It’s been a while since I wrote on this blog so I thought I’d write a post about the joy of getting old. Yeah, that’s right. I said the joy of getting old. I didn’t realise that this was an actual thing until a couple of nights ago. I mean, who could possibly feel chuffed about a situation as depressingly inevitable as that? Me, that’s who. And my friend McG. And several hundred other greying ‘teenagers’ who were in the UEA’s Lower Common Room last Wednesday night. And it was the legendary hip hop trio De La Soul who enlightened us all to the pure joy of it.
De La Soul. That’s them in the picture above. Please excuse the awful image quality. There is a good reason for this:
1. 1. The camera on my phone is worse than the Kodak 110 I had in 1989.
2. 2. Spoken like a true Generation X’er, Plug 1 – or was it Plug 2 – was most insistent that we ‘put the ******* phones away. You wanna party with us or watch a ******* movie? Come on, you guys; I want you to enjoy yourselves now not later on when you watch the whole ******* thing at home.’ It was a fair point and one I respect. So I took my dirty snap in a guilty hurry.
Speaking of Generation X, I am very definitely am part of it. I was a sixth-former when ‘Me, Myself and I’ was on the radio. Just... um... let me do the maths... 28 years ago.
But that song and the album it came from - ‘3 Feet High and Rising’ - still sounds as fresh as the D.A.I.S.Y age* it came from. So fast-forward 28 years and there I was at the UEA with my friend McG and with a venue full of very happy people. The De La Soul men were up on the stage illustrating how three is the magic number, everyone else’s hands were up in the air and the bass was so loud it was making my jeans vibrate. Then the bass calmed down a bit. And then it stopped altogether. Time for some interaction with the audience.
Plug 1 – or was it Plug 2 – said, ‘OK, let’s see who’s in the house. Let me hear some noise if you’re aged 18 to 25.’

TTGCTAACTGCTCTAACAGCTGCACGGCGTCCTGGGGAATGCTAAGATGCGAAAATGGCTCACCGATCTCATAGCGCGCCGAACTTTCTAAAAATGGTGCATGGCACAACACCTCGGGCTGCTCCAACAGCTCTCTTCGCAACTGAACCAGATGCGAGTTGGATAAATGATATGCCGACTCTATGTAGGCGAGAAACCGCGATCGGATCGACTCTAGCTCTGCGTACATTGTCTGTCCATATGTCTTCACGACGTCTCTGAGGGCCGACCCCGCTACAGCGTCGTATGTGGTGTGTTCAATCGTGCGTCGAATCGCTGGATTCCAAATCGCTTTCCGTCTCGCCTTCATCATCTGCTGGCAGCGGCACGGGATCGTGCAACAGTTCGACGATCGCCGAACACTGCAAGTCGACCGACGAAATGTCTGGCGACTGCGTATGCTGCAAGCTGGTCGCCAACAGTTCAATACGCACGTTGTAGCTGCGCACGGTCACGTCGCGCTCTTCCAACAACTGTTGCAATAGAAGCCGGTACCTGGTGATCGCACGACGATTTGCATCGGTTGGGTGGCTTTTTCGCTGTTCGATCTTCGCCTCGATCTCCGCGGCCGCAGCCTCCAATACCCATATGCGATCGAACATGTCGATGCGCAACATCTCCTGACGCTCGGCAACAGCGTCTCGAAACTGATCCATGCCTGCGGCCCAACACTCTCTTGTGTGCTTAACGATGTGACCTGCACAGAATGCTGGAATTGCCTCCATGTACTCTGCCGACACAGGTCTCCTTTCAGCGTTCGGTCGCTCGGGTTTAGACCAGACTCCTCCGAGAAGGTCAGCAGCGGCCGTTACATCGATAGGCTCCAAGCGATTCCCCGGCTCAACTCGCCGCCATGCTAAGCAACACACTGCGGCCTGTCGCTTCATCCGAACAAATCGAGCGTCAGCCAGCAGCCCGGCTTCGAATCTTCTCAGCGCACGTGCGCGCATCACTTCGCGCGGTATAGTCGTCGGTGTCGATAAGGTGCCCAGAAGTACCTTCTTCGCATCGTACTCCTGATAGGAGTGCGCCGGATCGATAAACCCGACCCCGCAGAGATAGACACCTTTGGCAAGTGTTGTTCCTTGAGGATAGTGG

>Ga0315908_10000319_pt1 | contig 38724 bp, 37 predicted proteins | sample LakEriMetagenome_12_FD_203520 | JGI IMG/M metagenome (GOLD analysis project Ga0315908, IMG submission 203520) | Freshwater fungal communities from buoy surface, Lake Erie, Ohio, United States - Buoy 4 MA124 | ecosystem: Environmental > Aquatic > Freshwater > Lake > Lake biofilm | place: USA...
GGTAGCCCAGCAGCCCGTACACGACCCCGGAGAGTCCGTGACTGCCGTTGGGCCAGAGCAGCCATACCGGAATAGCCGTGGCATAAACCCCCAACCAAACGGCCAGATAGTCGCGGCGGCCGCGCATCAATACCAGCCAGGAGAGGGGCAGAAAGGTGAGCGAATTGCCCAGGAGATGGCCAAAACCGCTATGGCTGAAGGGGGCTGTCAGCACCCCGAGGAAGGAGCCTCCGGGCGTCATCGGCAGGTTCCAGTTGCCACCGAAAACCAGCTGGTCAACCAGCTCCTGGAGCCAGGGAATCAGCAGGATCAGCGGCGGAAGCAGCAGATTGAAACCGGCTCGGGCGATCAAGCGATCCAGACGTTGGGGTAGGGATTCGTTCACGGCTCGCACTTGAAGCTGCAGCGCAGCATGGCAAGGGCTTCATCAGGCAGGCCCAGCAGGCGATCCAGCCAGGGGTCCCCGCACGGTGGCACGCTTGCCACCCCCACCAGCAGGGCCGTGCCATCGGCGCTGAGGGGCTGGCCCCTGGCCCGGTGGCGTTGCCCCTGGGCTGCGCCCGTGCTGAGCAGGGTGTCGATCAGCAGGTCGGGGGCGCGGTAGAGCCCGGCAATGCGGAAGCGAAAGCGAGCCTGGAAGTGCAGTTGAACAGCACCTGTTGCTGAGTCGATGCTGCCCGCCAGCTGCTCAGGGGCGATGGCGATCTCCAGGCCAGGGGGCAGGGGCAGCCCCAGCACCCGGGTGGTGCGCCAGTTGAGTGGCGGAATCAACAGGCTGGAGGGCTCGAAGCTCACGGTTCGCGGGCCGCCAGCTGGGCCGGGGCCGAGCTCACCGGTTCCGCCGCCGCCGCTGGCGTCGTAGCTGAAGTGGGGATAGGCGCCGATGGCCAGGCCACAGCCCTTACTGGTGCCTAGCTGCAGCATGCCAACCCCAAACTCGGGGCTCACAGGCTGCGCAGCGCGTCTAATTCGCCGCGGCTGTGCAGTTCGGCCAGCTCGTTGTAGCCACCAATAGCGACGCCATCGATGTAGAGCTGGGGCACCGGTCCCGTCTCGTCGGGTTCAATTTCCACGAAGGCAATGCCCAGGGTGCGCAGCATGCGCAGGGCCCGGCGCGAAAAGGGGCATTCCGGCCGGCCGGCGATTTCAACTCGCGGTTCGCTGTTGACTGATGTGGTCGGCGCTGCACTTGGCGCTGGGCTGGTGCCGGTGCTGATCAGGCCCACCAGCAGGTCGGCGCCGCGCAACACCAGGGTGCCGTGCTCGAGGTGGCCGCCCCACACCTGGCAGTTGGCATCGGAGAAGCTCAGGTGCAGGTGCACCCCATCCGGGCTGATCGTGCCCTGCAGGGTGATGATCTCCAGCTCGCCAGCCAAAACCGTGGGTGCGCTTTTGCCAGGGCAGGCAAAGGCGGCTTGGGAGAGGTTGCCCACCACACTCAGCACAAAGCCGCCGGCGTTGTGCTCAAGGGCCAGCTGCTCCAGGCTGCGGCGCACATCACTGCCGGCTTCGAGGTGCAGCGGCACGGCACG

There was a big happy cheer from loads of people who didn’t exist when I was doing my A levels. I smiled at the joyful sound of their youth.
The men on stage were impressed. Then one of them – the same bloke as before who I think was calling himself Plug 1 but who is actually called Kelvin – said, ‘OK, so who in here is aged 26 to 35?’
Another big cheer. But I didn’t smile this time. I was starting to feel the early beginnings of anxiety. Where was this all leading?
‘Let me hear it from all the 36 to 40 year olds.’
Oh God. The age bands were getting narrower. I looked at my friend McG and she looked back at me with an expression of panic that must have mirrored my own. But whatever concerns she was having, mine were worse. I’d been on the planet two whole years longer than her. As far as De La Soul were concerned, we might not even be in the same demographic.
Plug 1 – aka Kelvin - said, ‘And now we come to my FAVOURITE people. The 41s and over. I totally LOVE you guys. And WELL DONE on STILL BEING HERE and STILL PARTYING. LET ME HEAR YOU MAKE SOME NOOOOOOOIIIIIIISE!
The roof of the LCR nearly lifted off. It was the loudest, happiest and most beautiful roar I have ever heard. It reduced the previous cheers to half-arsed pitiful squeaks. I think I was actually crying with laughter and relief. When I looked at McG, I think she was too. I haven't laughed so hard in ages. God, I love De La Soul. That night of hip-hop in ‘Hull - **** sorry - I mean Nor-wich,’ was one of the most fun nights ever. And those three blokes from the Bronx were better than any anti-ageing cream I have ever wasted money on. Better even than Boots Time Delay. Never been so chuffed and proud and delighted to be forty-five in my life.
*Da Inner Sound Y’all.